But over time I sensed that she was distancing herself from me. She was living far away from her family on the Gulf Coast of Florida and that was beginning to wear on her. She had an older sister who had both a young son and daughter, and it was hard for my fiance to miss out on birthdays and special events. She was given and felt a lot of pressure to visit regularly. It wasn’t fair to her, and it frustrated me. But I didn’t understand it as well as I should have likely because I was fortunate to have my family only five minutes away.
In the months that followed it also appeared to me that she was looking for an escape from reality. The theory of separation anxiety worked in one regard, but in another it made no sense at all. Because when we visited California that winter, she said to me “why don’t we move out here?”….and she was completely serious. A move to California would be as far as she could go to distance herself from her family and her known surroundings.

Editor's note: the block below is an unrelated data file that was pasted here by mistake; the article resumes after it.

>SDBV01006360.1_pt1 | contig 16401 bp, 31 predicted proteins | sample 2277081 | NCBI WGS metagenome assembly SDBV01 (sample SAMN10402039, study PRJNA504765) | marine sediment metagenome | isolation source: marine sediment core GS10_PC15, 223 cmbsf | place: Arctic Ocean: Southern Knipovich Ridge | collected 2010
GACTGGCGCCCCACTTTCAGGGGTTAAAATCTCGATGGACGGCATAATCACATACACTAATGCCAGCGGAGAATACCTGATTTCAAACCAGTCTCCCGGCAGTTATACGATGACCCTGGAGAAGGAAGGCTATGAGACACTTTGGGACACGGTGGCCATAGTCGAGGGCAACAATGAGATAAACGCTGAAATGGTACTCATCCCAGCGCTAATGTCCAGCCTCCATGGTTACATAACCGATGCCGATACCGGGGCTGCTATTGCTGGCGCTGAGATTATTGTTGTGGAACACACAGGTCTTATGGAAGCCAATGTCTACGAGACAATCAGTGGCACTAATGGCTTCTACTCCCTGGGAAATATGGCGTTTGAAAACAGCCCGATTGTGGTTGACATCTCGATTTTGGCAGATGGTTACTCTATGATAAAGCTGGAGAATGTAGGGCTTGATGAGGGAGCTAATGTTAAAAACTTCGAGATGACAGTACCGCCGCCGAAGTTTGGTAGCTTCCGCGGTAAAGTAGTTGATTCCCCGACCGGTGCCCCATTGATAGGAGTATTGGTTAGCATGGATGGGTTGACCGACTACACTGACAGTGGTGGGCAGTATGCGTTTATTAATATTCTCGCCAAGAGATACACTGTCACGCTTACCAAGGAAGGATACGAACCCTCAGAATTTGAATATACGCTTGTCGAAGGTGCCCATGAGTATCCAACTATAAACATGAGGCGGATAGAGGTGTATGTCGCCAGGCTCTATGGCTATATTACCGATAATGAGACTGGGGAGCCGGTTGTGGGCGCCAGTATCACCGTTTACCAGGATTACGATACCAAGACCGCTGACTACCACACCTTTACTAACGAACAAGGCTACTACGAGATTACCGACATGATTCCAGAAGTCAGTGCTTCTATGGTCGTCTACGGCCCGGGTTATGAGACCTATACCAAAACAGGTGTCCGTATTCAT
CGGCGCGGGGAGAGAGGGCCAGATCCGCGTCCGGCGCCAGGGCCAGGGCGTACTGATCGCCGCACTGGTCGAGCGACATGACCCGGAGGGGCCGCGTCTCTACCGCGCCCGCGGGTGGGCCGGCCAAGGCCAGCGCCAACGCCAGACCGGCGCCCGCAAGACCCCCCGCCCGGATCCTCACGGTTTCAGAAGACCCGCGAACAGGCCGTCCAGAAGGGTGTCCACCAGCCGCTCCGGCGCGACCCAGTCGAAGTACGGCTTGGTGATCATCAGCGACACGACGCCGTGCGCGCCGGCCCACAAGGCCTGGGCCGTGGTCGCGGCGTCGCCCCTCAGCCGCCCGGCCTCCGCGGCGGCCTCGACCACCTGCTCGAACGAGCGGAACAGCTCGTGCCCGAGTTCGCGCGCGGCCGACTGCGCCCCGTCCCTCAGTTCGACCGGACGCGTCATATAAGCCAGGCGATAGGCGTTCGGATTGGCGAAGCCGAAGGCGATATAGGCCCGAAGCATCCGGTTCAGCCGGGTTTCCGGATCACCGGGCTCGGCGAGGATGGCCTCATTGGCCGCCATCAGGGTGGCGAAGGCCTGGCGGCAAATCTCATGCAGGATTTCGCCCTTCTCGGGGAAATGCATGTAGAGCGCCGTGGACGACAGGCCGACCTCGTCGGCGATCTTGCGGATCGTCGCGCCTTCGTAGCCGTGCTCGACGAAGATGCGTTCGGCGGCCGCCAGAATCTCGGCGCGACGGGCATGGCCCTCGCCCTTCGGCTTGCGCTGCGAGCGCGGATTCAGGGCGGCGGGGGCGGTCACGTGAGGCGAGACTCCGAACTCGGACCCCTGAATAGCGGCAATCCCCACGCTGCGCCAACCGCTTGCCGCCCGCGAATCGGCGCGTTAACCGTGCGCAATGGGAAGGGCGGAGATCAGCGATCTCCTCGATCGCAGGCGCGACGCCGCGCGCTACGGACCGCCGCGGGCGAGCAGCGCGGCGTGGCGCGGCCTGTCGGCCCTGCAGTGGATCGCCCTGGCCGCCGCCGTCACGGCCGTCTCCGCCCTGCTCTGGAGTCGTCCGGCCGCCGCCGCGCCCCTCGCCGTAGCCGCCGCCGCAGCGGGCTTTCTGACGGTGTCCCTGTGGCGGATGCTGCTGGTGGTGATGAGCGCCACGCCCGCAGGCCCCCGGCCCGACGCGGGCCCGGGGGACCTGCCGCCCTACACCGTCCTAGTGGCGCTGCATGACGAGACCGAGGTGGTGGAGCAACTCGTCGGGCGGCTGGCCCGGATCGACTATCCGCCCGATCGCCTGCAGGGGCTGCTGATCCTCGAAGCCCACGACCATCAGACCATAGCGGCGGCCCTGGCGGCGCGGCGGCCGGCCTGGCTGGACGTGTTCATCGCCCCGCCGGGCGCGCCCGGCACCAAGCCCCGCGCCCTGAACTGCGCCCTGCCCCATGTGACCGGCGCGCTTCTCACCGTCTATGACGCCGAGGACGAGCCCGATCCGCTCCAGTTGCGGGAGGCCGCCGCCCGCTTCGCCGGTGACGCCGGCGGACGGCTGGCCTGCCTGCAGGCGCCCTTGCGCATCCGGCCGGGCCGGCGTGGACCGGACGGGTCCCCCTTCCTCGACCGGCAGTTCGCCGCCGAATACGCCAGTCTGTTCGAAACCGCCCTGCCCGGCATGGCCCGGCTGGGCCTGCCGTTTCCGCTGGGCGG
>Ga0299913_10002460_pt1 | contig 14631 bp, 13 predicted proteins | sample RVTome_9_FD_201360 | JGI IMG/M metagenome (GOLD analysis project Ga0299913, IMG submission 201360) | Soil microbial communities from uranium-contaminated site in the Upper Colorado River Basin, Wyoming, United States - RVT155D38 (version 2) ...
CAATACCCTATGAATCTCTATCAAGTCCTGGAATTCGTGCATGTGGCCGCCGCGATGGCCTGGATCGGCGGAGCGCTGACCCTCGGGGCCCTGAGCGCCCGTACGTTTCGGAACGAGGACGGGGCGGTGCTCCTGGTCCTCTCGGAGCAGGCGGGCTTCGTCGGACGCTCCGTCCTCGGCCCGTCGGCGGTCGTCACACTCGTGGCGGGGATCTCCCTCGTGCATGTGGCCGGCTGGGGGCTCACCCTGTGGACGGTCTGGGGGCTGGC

I began to feel very confused about her state of mind. She started withdrawing from interaction and intimate connection with me. At night she’d head to bed at around 8:00 or 8:30 certain evenings. She’d crawl under the covers and put on a boxed set TV series and hide out alone. It was bizarre. I thought that she was likely beginning to suffer from depression.
And then one day we woke up, and she dropped the bomb on me. Out of nowhere she said that she didn’t know if she wanted a house anymore, she wasn’t sure she wanted to be married, and she missed the beach and the sun and all of the things that were characteristic of the life of a Floridian. She said it as though it was the most well thought out determination she had ever put together in her mind. It wasn’t as if she was worried about how it would affect me at all – she acted as though it was completely rational thinking, and that I would most certainly understand her position.
My heart dropped. I literally fell to my knees. I’ll never forget that day, or those that would follow…